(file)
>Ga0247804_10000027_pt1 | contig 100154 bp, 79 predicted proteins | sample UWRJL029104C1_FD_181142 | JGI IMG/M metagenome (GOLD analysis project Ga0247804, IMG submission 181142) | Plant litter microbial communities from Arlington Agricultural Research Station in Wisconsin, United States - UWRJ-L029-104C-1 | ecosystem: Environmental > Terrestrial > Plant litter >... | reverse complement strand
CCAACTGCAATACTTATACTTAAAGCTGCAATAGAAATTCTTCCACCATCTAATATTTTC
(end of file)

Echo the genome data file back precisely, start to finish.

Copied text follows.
>Ga0247804_10000027_pt1 | contig 100154 bp, 79 predicted proteins | sample UWRJL029104C1_FD_181142 | JGI IMG/M metagenome (GOLD analysis project Ga0247804, IMG submission 181142) | Plant litter microbial communities from Arlington Agricultural Research Station in Wisconsin, United States - UWRJ-L029-104C-1 | ecosystem: Environmental > Terrestrial > Plant litter >... | reverse complement strand
CCAACTGCAATACTTATACTTAAAGCTGCAATAGAAATTCTTCCACCATCTAATATTTTC